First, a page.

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Disconnect unused network connections

If you have, or ever have had, a network with more than one computer, you probably found it useful to share files between the computers by mapping a network drive. Mapping network drives allows one computer to read and write files to another computer's hard disk drive as if they were directly connected to each other.

The problem with network drives is that Windows XP will attempt to connect to the network drive when it starts up. If the remote computer does not respond immediately, Windows XP will wait, which will slow down your startup time. Additionally, some programs will attempt to connect to the network drive when you browse for files and folders. If you have ever tried to open a file and had to wait several seconds, it is probably because the program was trying to establish a network connection—even if the file you are opening is on your local computer.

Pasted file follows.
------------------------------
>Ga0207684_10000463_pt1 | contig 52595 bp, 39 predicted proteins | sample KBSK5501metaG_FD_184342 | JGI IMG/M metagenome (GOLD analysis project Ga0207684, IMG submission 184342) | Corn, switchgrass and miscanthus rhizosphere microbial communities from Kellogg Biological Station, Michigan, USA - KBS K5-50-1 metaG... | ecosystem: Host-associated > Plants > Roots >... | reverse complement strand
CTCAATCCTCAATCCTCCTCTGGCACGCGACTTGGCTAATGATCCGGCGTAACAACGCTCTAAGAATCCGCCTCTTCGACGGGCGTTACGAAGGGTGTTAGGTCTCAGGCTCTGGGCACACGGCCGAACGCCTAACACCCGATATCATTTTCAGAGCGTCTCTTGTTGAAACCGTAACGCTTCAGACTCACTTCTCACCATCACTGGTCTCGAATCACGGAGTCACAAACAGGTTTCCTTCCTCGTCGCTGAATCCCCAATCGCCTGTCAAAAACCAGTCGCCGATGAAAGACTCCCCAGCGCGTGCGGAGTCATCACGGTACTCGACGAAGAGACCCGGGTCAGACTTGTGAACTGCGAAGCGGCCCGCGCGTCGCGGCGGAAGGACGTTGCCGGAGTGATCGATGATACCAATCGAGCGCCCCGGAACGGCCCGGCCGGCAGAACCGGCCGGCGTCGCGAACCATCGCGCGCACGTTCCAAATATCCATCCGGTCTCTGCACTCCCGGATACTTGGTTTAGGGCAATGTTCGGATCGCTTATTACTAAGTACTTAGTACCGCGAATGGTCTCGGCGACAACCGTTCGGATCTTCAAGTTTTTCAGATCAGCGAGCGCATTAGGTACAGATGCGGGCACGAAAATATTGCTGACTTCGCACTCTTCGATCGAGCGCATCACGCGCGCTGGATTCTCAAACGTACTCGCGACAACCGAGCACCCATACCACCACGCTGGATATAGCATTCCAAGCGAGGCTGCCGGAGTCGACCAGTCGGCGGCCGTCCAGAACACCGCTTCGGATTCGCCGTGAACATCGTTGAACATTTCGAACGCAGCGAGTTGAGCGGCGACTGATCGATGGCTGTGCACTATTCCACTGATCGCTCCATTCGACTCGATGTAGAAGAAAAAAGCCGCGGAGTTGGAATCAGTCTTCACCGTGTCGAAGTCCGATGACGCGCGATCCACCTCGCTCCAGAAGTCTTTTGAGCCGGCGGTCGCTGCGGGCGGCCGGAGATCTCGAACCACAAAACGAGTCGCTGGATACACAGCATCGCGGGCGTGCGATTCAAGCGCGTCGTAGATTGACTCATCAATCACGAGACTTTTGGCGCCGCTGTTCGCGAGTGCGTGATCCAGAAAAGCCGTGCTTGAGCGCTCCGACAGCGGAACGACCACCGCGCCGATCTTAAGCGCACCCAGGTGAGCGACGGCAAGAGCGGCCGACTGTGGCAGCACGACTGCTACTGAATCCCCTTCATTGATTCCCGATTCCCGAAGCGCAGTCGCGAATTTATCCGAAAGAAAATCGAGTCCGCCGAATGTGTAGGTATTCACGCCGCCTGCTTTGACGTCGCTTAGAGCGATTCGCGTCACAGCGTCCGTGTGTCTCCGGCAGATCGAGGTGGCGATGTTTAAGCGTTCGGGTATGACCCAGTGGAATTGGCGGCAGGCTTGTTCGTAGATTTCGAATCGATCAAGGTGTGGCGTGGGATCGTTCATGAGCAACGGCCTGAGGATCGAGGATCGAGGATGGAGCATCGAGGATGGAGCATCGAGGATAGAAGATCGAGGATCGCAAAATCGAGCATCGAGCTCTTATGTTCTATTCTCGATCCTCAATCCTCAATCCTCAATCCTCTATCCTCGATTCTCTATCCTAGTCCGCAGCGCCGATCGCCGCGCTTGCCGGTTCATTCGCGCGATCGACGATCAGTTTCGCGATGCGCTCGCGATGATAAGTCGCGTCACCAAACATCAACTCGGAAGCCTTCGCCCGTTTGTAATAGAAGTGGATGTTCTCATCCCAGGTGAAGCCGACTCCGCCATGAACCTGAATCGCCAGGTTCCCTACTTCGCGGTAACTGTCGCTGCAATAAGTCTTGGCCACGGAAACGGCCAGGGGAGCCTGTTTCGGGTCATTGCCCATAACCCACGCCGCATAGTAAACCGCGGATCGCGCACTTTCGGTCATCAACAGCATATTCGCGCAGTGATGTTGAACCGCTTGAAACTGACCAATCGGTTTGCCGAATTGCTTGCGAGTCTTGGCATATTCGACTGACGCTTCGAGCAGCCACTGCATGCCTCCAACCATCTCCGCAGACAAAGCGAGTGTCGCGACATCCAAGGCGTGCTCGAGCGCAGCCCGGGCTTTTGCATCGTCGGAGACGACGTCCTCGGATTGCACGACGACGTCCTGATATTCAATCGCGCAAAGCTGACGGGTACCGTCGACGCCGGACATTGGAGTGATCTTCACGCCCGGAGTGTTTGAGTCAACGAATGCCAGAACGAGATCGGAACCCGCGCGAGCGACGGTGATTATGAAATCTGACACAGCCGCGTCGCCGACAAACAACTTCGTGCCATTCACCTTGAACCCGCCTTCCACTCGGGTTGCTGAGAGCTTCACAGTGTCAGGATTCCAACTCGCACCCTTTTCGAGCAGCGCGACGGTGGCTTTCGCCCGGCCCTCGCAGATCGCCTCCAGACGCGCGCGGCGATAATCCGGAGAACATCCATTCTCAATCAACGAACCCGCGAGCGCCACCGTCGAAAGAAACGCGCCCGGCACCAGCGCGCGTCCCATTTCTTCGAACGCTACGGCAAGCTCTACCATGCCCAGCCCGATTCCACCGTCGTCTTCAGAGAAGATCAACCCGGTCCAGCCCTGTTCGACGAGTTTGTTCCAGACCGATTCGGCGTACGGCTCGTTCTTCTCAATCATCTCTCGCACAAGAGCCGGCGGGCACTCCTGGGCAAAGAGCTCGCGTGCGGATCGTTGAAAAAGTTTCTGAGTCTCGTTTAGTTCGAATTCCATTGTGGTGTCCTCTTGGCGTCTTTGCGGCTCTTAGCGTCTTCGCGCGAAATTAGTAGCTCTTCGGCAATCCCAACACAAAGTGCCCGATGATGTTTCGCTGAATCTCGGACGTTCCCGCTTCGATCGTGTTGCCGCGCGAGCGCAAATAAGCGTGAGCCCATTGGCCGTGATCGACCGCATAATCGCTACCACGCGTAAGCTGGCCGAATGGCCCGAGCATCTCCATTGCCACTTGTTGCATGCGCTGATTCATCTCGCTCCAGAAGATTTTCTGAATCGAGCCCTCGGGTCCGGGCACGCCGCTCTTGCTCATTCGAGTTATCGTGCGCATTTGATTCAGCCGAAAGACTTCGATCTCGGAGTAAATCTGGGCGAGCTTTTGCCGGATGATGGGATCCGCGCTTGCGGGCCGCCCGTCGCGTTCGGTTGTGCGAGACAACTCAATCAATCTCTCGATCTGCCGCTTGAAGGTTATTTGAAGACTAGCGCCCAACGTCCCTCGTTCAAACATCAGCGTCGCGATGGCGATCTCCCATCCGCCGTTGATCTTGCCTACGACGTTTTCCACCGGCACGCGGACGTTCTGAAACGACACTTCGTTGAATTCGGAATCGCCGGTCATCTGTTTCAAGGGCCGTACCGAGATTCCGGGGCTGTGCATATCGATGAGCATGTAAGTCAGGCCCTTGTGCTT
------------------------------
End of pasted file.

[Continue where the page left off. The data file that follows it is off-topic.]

To reduce the problem, disconnect any unused drives.

1. Click Start, and then click My Computer.

network optimize

2. On the Tools menu, click Disconnect Network Drive.

Disconnect drives

3. Select the network drives that you no longer need, and then click OK.

Network disconnect drive

Performing the five steps in this article once a month will help you keep your computer running at peak performance.